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p846 Ovatio

Article by William Ramsay, M.A., Professor of Humanity in the University of Glasgow
on p846 of

William Smith, D.C.L., LL.D.:
A Dictionary of Greek and Roman Antiquities, John Murray, London, 1875.

OVA′TIO, a lesser triumph; the terms employed by the Greek writers on Roman history are εὔα, εὐαστής, πεζὸς θρίαμβος. The circumstances by which it was distinguished from the more imposing solemnity [Triumphus] were the following:— The general did not enter the city in a chariot drawn by four horses, but on foot; he was not arrayed in the gorgeous gold embroidered robe, but in the simple toga praetexta of a magistrate; his brows were encircled with a wreath not of laurel but of myrtle; he bore no sceptre in his hand; the procession was not heralded by trumpets, headed by the senate and thronged with victorious troops, but was enlivened by a crowd of flute-players, attended chiefly by knights and plebeians, frequently without soldiers; the ceremonies were concluded by the sacrifice not of a bull but of a sheep (Plut. Marcell. c22; Dionys. V.47; Gell. V.6; Liv. III.10, XXVI.21). The word ovatio seems clearly to be derived from the kind of victim offered, and we need pay little respect to the opinion of Festus (s.v. Ovantes), who supposes it to have been formed from the glad shout O! O! frequently reiterated, nor to that of Dionysius, whose system required him to trace every custom to a Grecian origin, and who therefore maintains that it is corrupted from the Bacchanalian εὔοι. Dionysius makes another mistake in assigning a laurel chaplet to the conqueror on these occasions, since all the Roman writers agree with Plutarch in representing that the myrtle crown, hence called Ovalis Corona, was a characteristic of the ovation (Festus, s.v. Ovalis Corona; Plin. H. N. XV.29; Plut.; Gell. ll. cc.). Compare Corona, p361.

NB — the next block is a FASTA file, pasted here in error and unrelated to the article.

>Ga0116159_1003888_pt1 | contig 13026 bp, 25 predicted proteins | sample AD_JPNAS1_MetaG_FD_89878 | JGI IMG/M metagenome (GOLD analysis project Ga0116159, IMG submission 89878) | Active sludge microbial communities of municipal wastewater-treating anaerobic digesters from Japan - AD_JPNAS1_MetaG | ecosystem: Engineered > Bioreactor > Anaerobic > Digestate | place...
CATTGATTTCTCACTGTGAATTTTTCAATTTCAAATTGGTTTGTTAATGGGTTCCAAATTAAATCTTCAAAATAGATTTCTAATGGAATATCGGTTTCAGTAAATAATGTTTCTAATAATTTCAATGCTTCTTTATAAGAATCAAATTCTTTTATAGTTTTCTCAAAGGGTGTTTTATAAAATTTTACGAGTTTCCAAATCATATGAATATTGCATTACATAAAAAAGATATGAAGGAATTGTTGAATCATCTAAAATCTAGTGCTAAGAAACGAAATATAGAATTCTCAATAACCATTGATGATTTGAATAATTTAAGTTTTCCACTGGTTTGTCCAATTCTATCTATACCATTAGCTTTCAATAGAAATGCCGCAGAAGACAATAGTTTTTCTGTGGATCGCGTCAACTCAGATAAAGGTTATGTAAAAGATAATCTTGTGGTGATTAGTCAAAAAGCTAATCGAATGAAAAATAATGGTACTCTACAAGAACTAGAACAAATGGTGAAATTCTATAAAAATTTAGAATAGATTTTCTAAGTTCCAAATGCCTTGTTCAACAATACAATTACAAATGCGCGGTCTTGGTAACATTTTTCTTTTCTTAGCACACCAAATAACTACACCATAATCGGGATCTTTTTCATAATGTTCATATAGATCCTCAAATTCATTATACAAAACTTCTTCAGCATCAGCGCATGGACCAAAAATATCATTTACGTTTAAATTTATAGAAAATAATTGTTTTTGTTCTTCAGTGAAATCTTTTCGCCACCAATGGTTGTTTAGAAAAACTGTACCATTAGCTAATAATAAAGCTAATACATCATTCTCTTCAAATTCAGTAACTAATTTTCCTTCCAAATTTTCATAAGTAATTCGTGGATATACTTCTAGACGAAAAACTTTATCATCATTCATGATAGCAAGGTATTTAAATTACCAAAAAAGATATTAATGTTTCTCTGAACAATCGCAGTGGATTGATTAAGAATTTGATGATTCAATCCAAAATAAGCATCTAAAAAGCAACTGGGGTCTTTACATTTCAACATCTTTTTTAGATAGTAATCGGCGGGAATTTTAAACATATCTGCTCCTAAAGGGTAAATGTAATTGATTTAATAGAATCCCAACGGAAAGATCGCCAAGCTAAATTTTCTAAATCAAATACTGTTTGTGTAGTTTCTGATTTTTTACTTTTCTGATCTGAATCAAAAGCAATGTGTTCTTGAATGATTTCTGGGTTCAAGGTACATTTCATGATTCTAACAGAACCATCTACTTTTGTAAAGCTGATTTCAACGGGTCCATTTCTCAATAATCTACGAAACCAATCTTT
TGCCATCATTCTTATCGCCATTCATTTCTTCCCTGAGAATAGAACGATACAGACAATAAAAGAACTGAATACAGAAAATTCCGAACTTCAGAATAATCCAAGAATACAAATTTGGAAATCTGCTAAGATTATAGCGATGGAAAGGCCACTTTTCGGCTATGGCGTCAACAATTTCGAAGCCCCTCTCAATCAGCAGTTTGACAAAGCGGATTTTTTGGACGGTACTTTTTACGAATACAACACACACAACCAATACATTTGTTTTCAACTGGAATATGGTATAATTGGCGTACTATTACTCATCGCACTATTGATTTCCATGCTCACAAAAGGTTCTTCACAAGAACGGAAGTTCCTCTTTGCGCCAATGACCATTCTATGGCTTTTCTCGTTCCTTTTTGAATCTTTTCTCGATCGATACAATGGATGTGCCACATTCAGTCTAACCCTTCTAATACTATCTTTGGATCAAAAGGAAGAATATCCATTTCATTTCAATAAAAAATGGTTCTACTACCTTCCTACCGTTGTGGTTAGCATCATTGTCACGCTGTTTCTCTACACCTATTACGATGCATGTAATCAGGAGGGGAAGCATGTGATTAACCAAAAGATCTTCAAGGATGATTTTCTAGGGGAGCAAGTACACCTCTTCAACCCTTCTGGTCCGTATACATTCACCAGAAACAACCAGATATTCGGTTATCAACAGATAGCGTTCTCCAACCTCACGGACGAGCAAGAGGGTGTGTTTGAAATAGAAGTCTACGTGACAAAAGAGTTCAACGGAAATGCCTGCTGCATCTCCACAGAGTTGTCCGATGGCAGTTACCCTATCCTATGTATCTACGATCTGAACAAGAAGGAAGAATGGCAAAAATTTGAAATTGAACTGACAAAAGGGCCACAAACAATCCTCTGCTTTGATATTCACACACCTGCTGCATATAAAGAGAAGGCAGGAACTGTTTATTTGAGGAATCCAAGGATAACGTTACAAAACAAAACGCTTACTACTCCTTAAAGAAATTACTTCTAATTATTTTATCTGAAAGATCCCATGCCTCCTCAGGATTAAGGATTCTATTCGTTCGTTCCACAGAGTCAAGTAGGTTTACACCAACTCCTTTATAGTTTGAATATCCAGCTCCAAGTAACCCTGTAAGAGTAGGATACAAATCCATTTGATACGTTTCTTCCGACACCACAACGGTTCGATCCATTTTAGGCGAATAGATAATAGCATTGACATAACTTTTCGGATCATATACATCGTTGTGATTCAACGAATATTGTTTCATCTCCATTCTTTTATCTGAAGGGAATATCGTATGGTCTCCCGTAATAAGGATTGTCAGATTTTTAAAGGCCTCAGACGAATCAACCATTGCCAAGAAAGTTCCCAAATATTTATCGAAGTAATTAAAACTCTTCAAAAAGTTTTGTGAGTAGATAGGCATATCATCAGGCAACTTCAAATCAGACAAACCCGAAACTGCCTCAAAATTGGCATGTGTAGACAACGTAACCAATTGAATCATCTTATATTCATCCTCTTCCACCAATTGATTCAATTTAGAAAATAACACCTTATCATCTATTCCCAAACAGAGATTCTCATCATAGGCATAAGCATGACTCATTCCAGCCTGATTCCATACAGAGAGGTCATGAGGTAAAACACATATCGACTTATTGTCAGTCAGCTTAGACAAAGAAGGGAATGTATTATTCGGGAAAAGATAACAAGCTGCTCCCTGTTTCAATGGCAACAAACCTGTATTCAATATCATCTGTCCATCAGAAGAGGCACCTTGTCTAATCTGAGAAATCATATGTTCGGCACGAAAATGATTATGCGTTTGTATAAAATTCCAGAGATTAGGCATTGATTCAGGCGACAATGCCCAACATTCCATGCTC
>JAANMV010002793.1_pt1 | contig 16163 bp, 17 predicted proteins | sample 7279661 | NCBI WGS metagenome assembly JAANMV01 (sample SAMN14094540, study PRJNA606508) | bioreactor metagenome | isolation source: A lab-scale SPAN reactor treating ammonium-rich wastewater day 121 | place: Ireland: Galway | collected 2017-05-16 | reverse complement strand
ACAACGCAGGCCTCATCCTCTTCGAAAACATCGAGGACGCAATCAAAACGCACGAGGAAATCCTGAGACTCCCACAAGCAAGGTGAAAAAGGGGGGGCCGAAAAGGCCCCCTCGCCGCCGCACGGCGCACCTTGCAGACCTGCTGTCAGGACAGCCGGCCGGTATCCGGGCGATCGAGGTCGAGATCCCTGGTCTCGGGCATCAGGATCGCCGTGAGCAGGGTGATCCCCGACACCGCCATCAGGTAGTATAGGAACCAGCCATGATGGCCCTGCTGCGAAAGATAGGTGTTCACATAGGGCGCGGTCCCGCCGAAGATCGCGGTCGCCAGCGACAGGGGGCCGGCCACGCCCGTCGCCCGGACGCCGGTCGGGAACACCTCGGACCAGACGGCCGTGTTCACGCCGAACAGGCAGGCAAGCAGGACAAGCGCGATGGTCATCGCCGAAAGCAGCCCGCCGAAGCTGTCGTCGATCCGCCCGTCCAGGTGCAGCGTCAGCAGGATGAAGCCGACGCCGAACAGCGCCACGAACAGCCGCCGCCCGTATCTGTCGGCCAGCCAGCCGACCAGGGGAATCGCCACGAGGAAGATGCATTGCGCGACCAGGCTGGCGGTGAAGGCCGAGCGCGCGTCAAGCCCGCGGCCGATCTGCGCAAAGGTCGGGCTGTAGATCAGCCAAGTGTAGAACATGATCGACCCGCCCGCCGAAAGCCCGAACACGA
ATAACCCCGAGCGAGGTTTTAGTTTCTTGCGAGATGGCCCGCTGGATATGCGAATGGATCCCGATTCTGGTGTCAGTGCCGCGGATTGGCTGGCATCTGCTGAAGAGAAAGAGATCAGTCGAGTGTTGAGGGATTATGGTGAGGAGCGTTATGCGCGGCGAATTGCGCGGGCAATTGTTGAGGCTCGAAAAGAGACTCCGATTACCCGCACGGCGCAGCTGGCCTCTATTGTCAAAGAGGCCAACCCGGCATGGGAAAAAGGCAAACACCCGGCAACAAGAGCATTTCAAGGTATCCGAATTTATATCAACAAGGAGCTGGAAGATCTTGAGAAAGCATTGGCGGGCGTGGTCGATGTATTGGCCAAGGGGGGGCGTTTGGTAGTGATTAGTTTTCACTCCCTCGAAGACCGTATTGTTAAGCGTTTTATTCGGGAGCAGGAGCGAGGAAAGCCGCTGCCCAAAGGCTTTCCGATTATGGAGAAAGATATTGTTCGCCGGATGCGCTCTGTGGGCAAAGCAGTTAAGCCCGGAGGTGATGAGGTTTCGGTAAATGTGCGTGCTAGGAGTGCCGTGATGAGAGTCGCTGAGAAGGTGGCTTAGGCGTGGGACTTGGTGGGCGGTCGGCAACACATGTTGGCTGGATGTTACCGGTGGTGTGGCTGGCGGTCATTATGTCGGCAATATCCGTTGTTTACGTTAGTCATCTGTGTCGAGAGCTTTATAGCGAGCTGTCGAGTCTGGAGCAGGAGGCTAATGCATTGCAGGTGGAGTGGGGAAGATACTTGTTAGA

In later times, the victor entered upon horseback (Serv. in Virg. Aen. IV.543), and the ovations celebrated by Octavianus, Drusus, Tiberius, &c., are usually recorded by Dion Cassius by a reference to this circumstance (Dion Cass. XLVIII.31, XLIX.15, LIV. 8, 33, LV.2).

An ovation was granted when the advantage gained, although considerable, was not sufficient to constitute a legitimate claim to the higher distinction of a triumph, or when the victory had been achieved with little bloodshed, as in the case of Postumius Tubertus, who first received this honour (Plin. H. N. XV.29); or when hostilities had not been regularly proclaimed (Festus, Gell. ll. cc.); or when the war had not been completely terminated, which was one of the ostensible reasons for refusing a triumph to Marcellus on his return from Sicily (Plut. l.c.; Liv. XXVI.21); or when the contest had been carried on against base and unworthy foes, and hence when the servile bands of Athenion and Spartacus were destroyed by Perperna and Crassus, these leaders celebrated ovations only (Florus, III.19; Plin. Gell. l.c.), although the latter by a special resolution of the senate was permitted to wear a laurel crown.


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